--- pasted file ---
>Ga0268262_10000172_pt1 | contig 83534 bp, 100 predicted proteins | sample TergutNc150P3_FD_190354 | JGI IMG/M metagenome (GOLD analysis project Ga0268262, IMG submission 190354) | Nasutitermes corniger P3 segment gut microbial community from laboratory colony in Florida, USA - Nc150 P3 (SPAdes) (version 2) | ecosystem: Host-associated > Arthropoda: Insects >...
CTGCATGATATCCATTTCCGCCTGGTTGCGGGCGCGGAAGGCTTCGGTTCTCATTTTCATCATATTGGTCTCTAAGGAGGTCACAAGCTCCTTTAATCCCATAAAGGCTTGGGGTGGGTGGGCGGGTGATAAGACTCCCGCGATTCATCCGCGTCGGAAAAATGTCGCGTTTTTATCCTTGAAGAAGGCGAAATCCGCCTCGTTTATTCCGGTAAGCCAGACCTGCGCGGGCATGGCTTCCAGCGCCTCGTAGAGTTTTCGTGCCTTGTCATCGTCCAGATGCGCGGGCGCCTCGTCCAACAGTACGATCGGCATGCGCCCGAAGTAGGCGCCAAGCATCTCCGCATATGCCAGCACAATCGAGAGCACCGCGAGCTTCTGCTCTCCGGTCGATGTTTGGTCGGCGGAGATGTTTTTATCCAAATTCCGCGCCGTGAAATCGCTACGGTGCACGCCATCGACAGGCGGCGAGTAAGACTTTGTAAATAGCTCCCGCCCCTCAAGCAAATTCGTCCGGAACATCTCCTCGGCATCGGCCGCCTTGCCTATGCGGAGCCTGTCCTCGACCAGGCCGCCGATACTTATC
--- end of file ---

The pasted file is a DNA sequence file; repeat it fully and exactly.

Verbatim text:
>Ga0268262_10000172_pt1 | contig 83534 bp, 100 predicted proteins | sample TergutNc150P3_FD_190354 | JGI IMG/M metagenome (GOLD analysis project Ga0268262, IMG submission 190354) | Nasutitermes corniger P3 segment gut microbial community from laboratory colony in Florida, USA - Nc150 P3 (SPAdes) (version 2) | ecosystem: Host-associated > Arthropoda: Insects >...
CTGCATGATATCCATTTCCGCCTGGTTGCGGGCGCGGAAGGCTTCGGTTCTCATTTTCATCATATTGGTCTCTAAGGAGGTCACAAGCTCCTTTAATCCCATAAAGGCTTGGGGTGGGTGGGCGGGTGATAAGACTCCCGCGATTCATCCGCGTCGGAAAAATGTCGCGTTTTTATCCTTGAAGAAGGCGAAATCCGCCTCGTTTATTCCGGTAAGCCAGACCTGCGCGGGCATGGCTTCCAGCGCCTCGTAGAGTTTTCGTGCCTTGTCATCGTCCAGATGCGCGGGCGCCTCGTCCAACAGTACGATCGGCATGCGCCCGAAGTAGGCGCCAAGCATCTCCGCATATGCCAGCACAATCGAGAGCACCGCGAGCTTCTGCTCTCCGGTCGATGTTTGGTCGGCGGAGATGTTTTTATCCAAATTCCGCGCCGTGAAATCGCTACGGTGCACGCCATCGACAGGCGGCGAGTAAGACTTTGTAAATAGCTCCCGCCCCTCAAGCAAATTCGTCCGGAACATCTCCTCGGCATCGGCCGCCTTGCCTATGCGGAGCCTGTCCTCGACCAGGCCGCCGATACTTATC